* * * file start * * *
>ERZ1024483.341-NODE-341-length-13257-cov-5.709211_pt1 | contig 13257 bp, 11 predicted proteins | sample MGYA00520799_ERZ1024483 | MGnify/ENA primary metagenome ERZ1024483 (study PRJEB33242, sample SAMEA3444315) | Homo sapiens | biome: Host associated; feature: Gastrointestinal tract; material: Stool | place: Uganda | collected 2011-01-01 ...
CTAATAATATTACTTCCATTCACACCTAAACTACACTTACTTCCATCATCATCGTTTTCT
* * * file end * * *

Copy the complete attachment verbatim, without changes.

>ERZ1024483.341-NODE-341-length-13257-cov-5.709211_pt1 | contig 13257 bp, 11 predicted proteins | sample MGYA00520799_ERZ1024483 | MGnify/ENA primary metagenome ERZ1024483 (study PRJEB33242, sample SAMEA3444315) | Homo sapiens | biome: Host associated; feature: Gastrointestinal tract; material: Stool | place: Uganda | collected 2011-01-01 ...
CTAATAATATTACTTCCATTCACACCTAAACTACACTTACTTCCATCATCATCGTTTTCT